Use branded colours that are consistent with your website and relevant images that are visually stunning. If you don’t have the budget for custom photography, there are many free custom stock websites.
Ensure Sends are Well-Timed
Drip emails that are sent as part of an overall content marketing strategy can be timed to deliver based on the reader’s clicks, opens, event attendance, and other actions. We also recommend testing out what days of the week and times of the day get the most opens and clicks from your readers, so you can refine sending campaigns at optimal days and times.
Talk about benefits, not features
Focusing on how your product or services can benefit your reader makes the copy more compelling.
Use Clean Design
Simple design makes the email visually pleasing, less distracting, and easy to read, but still continues to build brand awareness and a consistently positive brand experience.
Be Focused and Relevant
Know your audience. Use language that will make sense to them and avoid using technical jargon. Create hyper-targeted content by selecting appropriate imagery that resonates with your readers. For example, if your ideal client is mostly women, choose images of women using your product or service, so readers can visualize themselves using it.
Make It Easy to Read
People are busy. That’s why you should write your email copy so it’s easy to read and understand. Use short sentences and paragraphs, avoid technical jargon or complex words, and use bullet points to get to the point quickly.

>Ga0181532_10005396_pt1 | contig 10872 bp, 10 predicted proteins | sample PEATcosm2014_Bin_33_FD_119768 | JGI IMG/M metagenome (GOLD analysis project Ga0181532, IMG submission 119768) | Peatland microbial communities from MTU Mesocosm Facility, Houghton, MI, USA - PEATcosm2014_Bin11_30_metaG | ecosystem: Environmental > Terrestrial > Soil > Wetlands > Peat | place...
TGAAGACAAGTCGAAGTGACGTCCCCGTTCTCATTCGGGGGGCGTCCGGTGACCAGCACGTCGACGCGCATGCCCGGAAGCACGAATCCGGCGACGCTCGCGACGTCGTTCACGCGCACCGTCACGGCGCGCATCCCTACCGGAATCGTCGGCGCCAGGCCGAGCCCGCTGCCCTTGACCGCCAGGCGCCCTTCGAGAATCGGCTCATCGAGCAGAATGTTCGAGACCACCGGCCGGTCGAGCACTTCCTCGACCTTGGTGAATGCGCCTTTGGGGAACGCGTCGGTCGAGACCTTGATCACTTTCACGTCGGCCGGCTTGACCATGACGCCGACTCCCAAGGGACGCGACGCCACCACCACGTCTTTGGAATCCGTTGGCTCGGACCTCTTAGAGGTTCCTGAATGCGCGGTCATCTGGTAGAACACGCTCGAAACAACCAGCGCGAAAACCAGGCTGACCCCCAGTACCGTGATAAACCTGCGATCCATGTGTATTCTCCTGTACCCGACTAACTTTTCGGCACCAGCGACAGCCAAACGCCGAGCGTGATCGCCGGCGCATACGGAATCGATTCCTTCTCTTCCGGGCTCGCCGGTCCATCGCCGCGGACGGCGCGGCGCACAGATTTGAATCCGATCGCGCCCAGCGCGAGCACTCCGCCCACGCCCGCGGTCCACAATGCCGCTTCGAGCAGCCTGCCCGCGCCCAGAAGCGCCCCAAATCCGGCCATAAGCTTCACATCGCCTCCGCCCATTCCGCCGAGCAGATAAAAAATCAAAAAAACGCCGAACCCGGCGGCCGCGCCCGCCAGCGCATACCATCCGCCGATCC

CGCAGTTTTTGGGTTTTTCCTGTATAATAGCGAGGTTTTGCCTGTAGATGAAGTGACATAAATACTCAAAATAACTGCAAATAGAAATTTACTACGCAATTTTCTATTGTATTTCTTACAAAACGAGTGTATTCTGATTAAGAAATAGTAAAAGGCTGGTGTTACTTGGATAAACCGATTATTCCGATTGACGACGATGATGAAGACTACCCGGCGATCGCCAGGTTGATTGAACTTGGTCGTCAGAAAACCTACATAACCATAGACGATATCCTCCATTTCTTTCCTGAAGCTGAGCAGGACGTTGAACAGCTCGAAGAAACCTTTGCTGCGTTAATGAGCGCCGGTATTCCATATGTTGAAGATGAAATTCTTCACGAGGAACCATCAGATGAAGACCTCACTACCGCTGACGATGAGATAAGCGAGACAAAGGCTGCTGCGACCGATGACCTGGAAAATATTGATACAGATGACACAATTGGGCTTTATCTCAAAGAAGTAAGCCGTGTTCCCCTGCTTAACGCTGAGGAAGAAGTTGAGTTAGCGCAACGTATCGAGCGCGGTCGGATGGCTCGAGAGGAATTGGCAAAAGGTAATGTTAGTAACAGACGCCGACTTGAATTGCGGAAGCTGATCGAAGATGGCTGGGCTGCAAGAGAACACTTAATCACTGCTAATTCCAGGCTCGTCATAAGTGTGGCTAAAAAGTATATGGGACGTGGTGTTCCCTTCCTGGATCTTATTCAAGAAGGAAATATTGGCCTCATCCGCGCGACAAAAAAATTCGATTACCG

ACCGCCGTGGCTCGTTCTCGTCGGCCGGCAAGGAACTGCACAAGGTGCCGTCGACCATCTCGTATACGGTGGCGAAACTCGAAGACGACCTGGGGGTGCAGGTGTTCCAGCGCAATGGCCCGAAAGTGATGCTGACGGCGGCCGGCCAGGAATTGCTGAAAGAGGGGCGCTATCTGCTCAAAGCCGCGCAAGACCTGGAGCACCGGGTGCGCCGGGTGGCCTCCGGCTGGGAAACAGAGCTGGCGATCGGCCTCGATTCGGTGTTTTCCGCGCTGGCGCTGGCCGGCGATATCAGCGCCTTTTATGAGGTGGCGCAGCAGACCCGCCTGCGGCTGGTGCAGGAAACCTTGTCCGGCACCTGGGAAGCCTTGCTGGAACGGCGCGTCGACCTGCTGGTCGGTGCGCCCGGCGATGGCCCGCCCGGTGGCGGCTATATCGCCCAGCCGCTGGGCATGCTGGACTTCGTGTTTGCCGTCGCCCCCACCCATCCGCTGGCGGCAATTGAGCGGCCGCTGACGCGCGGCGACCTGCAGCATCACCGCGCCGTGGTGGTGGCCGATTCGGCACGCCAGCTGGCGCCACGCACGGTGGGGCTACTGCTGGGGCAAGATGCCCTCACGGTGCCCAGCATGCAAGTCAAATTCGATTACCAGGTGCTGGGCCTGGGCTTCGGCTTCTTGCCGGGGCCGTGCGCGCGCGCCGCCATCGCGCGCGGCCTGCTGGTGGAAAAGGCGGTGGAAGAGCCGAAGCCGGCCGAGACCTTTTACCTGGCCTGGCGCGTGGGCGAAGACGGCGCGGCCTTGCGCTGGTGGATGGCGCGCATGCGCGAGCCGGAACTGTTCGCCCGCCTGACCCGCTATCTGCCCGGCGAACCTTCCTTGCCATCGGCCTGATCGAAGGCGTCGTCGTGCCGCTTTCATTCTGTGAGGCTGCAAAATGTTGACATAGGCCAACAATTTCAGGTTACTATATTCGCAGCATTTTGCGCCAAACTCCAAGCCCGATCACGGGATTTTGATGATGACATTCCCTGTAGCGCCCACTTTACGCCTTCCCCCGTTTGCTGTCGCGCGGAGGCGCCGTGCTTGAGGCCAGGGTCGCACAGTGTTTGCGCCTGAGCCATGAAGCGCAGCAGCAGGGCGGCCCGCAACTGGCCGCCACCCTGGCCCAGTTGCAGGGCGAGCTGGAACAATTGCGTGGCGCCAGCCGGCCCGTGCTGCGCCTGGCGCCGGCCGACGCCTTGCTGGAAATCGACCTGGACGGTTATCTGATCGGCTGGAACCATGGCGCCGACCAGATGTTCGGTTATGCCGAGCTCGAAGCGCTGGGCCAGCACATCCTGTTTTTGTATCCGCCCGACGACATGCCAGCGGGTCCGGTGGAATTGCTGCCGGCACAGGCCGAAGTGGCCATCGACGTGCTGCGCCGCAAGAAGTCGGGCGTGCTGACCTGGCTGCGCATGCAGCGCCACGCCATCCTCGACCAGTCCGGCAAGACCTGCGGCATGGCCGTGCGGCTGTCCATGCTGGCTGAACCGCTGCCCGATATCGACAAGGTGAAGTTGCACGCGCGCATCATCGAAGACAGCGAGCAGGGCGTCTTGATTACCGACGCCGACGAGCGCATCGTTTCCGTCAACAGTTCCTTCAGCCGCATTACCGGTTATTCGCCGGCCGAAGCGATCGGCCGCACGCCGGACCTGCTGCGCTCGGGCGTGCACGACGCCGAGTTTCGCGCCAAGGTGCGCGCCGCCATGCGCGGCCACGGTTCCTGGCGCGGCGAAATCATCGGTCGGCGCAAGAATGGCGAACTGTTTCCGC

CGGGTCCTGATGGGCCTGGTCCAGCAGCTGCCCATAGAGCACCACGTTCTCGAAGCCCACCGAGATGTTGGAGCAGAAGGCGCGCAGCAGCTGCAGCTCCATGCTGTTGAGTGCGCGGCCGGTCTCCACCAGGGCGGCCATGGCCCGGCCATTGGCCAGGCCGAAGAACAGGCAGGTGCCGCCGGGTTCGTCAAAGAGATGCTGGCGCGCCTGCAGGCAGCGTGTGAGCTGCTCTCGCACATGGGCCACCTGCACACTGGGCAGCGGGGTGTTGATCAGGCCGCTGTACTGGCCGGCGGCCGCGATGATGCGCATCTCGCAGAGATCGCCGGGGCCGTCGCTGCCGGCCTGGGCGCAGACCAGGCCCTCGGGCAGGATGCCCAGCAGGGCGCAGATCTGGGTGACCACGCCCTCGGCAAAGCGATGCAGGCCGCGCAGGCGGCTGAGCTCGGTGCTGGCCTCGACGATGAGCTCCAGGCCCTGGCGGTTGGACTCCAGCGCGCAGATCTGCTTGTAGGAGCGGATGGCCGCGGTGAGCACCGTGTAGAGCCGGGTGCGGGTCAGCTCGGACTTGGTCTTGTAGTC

Tell a Story
Stories are a powerful way to grab attention and get your message across. Plus, it just makes things a whole lot more interesting.
If you are a small business and not as widely known as the big brands, you have to try harder to gain your customer’s trust and show them you are here to help. It’s easier to overcome skepticism if you share testimonials from other customers who had a good experience working with, or buying from you.
Regulate Your Send Schedule
Email marketing is all about expectations, and it’s up to you to set them. If your call to action is strong, and your follow-up is consistent, then you can count on a successful email campaign.
Deliver on what you commit to. Don’t promise to send one email per week and then send them monthly — you’re setting yourself up for failure. And, on the contrary, if someone is expecting monthly updates and you deliver emails weekly, they are likely to be overwhelmed and unsubscribe.
In order to set realistic expectations, an introductory email is a good idea. For example, if someone subscribes via your online website form, you should have a welcoming drip email that automatically triggers and lands in their inbox, confirming the subscription and outlining what they can expect.
Don’t Start Selling Right Away
You don’t want your emails to come across as a persistent, one-sided sales pitch. While subscribers will expect sales content, it shouldn’t be all sales, all the time.
To run an effective email campaign, strive for a balance between sales and providing free, engaging, and valuable content.
How often you focus on selling will depend on your specific business and unique audience, but the expectations you set when customers were invited to subscribe should always be upheld.
As we talked about with custom email lists, tailor your sales pitch whenever you can to address your customer’s interests.
Write Great Content
The most compelling newsletter is one that seamlessly blends updates, insights, and occasional promotions. Treat your newsletter as a way to connect and further your relationship with current or prospective customers.